Menlo Park, CA:  Agile TV

With EOD, a subscriber’s programming choices go from “500 channels” to (eventually) hundreds of thousands of choices.  How can viewers cope with the resulting complexity?  Agile TV has the answer, and ironically, has come up with several other solutions along the way.  The most natural way for viewers to interact with their “television” is to talk to it.  All voice interaction to this point has been kind of gimmicky, but Agile is changing that with a system that can understand anyone as well as another human.  They have also designed a system that people enjoy using.  However, to implement this technology, they had to revolutionize the upstream bandwidth of set top boxes already deployed, and built (and tested) the world’s most powerful single box computer (100 times more processing power than the most widely used computer in the same size box)!  I can’t be more specific than this, since they are still in stealth mode, but I’ve never had the pleasure of working with a more powerful group of people, who were so much fun!  Mark Foster is their CTO, whose last project at Apple was the system architecture of the Titanium Mac (he revolutionized the design and manufacture of several products there).  Agile's web site doesn't say much, but you can find it at Agile.TV.  (Return bandwidth patent pending -- this is an earlier version, which we extended but the extensions are not yet published.  In the meantime, I'm the space between the semicolons.  However, here is a peek at my favorite org chart.) 


Maui, HI:  Interactive Content Engines

ICE is a P&A spinoff to further develop the server project.   There is a lot of other information about ICE on this site and via links, so here is a three sentence summary of the implications of the project.  First, ICE enables "everything on demand", where channel selection is done in the cable headend rather than at the television tuner, so that the only signals on the cable those that are actively being consumed and the cable operator recovers bandwidth previously wasted by signals that no one was watching.  Second, it enables “Network Personal Video Recorder” (NPVR) functionality, similar to a TiVo or VCR:  It allows pausing or rewinding any program, fast forwarding through commercials under some circumstances, and having access to a library of programs that will start with the last two weeks, and eventually become all programs, movies, etc. ever produced.  Third, it enables “permission based” individually targeted advertising, tremendously increasing the value of ads for the viewer, advertiser, and cable operator.  This adds up to a revolution in cable, as the availability of content need no longer be limited to the amount of bandwidth provided by the cable system, but is limited only by the storage space on the server – and for ICE, that is not a limit! This is a link to our company on Maui, where there are links to ICE related articles: Viaduct.TV.  (Patent not yet published.)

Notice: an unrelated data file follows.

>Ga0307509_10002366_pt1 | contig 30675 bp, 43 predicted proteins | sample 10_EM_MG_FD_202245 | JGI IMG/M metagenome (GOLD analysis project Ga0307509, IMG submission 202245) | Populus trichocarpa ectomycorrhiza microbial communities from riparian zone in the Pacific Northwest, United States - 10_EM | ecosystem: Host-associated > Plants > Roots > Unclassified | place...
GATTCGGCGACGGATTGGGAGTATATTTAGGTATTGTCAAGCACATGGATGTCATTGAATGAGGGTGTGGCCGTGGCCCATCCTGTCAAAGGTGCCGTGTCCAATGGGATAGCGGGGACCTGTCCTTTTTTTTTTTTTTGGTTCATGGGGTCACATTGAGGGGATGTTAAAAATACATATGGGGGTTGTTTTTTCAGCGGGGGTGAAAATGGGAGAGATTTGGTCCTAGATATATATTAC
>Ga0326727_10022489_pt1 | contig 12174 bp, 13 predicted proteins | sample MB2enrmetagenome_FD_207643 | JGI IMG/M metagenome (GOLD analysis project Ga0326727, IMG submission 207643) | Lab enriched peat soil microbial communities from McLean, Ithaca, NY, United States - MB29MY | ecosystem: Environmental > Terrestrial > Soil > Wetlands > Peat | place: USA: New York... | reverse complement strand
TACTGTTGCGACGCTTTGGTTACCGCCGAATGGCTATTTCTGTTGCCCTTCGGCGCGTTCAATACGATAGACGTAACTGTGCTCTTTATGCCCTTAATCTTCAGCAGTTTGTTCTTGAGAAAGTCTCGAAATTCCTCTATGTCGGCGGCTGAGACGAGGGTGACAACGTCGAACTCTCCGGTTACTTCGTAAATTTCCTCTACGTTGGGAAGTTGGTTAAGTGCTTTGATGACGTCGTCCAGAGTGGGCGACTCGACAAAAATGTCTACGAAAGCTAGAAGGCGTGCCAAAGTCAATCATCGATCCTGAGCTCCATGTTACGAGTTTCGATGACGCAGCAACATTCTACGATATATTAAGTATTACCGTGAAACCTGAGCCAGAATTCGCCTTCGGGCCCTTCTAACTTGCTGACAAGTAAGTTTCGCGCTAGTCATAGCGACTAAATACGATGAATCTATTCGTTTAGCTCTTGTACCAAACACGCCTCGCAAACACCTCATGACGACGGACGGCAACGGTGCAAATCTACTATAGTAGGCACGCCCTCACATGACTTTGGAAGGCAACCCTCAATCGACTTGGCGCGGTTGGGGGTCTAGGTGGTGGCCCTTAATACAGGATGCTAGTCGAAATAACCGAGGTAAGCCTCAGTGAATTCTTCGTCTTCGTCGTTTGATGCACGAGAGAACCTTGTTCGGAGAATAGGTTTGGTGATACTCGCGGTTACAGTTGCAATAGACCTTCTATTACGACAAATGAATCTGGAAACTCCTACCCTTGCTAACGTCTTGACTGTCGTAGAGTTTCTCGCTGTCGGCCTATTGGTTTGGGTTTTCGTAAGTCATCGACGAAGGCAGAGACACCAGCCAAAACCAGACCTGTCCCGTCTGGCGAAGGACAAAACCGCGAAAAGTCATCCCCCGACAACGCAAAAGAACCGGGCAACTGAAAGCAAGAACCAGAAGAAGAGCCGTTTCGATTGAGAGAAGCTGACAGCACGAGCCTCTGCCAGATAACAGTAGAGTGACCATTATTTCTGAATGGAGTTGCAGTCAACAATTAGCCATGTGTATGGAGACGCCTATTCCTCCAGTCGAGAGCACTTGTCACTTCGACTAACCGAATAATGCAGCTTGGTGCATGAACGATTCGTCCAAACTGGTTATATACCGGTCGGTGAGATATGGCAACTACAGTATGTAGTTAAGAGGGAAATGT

Each of these companies has a major roll to play in the future of cable, but when their strengths are combined, a small but significant part of the world changes.  Entertainment, education, on the job training, security, communication, interactivity, the workplace, the place of work, all change.  The implications are fun to think about:  When many people work from home, what happens to traffic and the environment?  When everyone has video security which inherently gathers evidence off premises, and a thief has close to a 100% chance of being caught and convicted, what happens to crime?  On the other hand, as Joan Van Tassel and I say, “Bandwidth equals proximity” (“You sound like you are right next door!”).  When there is enough bandwidth to make videoconferencing truly effective, business travel which subsidizes the airlines diminishes, forcing higher travel prices (further favoring videoconferencing).  (Unfortunately, this effect has started early with 9/11 and the current economy.)  This is one of the reasons I’ve been willing to be on the road most of the time in the last few years – I’m not sure the opportunity to travel will be so common in the future, and I’ve really enjoyed working with my friends and feeling like the whole country is my home town.


Links to friends and family web sites (mostly family pictures):



The Hoopii Brothers

Herb Kane

Jim Chiddix

James Sloan

Frank Otsuka

Chris Marsiglia

Scott Marsiglia

Elizabeth Morris

Ethel Pardee

Wiley Rose

Leonard and Cindy Covington

Jim Murphy

Gary Stanford

Lois Rose

Alea Rose

Makana Rose

Bob Brown

Frank Gouveia

The Hiranos

Jerry Freitas

Maui Rotary Club

Pangrac and Associates

Ryan Leatherbury

Kapuni Tupua and Family

Sue Dancil

Nanette and Gundi Dancil











Steve Rose has lived on Maui since 1971, and worked in video, automation, multiuser and networked computers, and cable television.  He has two daughters.